The Innocents: Staying Mainly True to the Texts

         I thought The Innocents, the 1961 movie, directed by Jack Clayton, was quite close to the 1950 play The Innocents, by William Archibald, and the 1898 novella The Turn of the Screw, by Henry James. I did notice, however, that there were several scenes making Flora (as played by Pamela Franklin) and Miles (Martin Stephens) seem villainous and several obligatory details thrown in to cover the parts of the story that could be explained in writing and that would not necessarily be picked up by the viewing audience. Other than these obligatory aspects and choices by the director, which did not take away from the story line but, I think, added to it and the overall spookiness, the film stayed true to the texts.

         With these added touches, I think the film made Flora more creepy. I had thought Miles was a little creepy in all the different contexts of the story, but I always thought of Flora as the more innocent one. I guess I must have missed wherever it was alluded to in the text: Flora knew just as much as Miles about the two ghosts and their presence. This statement and the ending of the film makes me wonder whether Flora died at the same time as Miles when he admitted to Peter Quint's (Peter Wyngarde) presence or if she would have to say Miss Jessel's (Clytie Jessop) name in the same manner.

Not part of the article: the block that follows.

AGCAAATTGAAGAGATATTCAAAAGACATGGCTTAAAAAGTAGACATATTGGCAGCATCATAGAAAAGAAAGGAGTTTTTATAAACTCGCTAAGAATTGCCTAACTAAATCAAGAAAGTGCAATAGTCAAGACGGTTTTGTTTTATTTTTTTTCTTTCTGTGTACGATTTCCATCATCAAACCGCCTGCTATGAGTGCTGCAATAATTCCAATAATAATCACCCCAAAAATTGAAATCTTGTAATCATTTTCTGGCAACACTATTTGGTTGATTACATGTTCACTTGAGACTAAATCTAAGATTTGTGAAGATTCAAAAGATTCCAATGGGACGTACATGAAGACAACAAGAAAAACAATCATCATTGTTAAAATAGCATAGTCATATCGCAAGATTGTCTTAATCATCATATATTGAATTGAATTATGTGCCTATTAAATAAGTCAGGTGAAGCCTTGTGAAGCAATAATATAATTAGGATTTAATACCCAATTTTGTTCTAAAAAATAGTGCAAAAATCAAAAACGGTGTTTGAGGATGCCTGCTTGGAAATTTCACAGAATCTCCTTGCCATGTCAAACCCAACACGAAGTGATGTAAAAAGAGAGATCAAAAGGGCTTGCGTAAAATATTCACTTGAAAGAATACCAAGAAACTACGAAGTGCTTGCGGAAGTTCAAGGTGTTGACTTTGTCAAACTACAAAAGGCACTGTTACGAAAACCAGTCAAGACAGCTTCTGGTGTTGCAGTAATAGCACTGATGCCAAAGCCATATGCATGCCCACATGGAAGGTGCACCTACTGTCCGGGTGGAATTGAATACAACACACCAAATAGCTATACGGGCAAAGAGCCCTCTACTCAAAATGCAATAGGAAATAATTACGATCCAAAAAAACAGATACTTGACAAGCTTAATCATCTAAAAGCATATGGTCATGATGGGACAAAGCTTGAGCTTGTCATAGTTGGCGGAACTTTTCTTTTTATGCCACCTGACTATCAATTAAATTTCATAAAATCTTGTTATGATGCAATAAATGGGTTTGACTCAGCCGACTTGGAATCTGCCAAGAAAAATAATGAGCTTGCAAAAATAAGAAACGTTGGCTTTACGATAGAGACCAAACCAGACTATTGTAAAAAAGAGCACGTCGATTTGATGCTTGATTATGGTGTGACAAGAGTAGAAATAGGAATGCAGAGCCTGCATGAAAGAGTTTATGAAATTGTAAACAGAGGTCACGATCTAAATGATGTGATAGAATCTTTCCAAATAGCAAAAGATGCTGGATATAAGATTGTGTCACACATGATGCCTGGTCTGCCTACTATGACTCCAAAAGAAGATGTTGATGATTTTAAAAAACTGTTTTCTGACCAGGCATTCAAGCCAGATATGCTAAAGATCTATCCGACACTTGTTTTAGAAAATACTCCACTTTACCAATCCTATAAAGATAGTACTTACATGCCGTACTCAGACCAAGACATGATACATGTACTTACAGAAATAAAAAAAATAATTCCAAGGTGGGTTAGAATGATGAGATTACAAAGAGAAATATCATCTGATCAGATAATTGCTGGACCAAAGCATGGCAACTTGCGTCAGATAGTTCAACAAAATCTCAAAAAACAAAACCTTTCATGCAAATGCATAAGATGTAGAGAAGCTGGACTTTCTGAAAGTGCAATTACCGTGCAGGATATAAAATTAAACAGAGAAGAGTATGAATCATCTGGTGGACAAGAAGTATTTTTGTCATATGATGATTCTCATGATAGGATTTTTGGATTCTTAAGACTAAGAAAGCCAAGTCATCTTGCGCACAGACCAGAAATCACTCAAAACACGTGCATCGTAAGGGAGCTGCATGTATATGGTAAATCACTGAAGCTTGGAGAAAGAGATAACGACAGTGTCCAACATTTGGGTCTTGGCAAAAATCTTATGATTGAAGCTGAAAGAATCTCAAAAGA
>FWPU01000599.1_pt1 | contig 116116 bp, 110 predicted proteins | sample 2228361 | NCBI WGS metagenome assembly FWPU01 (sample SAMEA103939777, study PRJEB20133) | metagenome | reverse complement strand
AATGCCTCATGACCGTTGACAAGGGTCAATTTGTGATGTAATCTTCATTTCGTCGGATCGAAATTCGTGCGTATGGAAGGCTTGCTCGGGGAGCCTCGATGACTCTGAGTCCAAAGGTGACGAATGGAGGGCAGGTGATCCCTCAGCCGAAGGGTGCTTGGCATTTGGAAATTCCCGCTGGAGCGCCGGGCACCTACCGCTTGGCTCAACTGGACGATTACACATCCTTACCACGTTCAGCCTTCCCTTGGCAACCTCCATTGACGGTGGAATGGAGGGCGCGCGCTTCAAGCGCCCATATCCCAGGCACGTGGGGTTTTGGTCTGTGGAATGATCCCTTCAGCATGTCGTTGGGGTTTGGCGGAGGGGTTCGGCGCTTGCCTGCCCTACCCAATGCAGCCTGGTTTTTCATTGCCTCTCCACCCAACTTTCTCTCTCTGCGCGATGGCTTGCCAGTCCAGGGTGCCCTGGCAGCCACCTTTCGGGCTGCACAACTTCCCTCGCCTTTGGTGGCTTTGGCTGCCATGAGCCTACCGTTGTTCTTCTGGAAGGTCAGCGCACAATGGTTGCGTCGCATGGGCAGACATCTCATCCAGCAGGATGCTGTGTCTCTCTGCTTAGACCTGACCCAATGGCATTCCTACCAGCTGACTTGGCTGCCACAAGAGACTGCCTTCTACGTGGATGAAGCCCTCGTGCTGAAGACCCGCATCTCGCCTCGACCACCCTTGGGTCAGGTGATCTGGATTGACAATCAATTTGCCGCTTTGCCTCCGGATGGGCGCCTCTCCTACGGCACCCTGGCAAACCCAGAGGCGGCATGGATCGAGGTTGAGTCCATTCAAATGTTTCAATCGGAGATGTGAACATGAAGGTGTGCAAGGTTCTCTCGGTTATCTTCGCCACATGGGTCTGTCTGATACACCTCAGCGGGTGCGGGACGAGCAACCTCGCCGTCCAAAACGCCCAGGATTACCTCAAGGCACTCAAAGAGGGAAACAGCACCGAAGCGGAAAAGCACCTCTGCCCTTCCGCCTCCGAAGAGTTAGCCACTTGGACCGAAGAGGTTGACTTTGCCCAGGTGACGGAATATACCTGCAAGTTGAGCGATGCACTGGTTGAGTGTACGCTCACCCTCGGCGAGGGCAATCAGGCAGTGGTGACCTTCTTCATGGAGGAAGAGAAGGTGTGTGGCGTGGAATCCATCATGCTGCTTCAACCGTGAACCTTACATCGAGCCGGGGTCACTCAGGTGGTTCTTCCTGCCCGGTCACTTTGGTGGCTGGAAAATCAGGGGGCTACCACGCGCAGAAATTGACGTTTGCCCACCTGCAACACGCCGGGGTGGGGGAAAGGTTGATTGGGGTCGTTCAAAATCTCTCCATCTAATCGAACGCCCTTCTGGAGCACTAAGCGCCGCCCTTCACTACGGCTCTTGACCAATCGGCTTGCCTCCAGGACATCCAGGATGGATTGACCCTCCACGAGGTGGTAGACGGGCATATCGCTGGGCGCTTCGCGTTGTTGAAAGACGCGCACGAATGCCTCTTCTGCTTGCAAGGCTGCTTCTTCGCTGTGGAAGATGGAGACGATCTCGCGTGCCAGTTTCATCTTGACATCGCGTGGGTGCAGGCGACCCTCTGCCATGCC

I never have been able to stand very much in the way of scary movies, and I try to avoid creepiness, so I will admit I did not finish the novella. I enjoyed it when I was not creeped out by it, and I wondered how closely the play The Innocents stayed to the original text, but I just could not finish it. I did not finish The Innocents, and I watched the whole movie, so I know the general consensus of how it should end. The film stayed true to The Innocents, and I can only assume it was like The Turn of the Screw's ending as well.

Maggie Gardner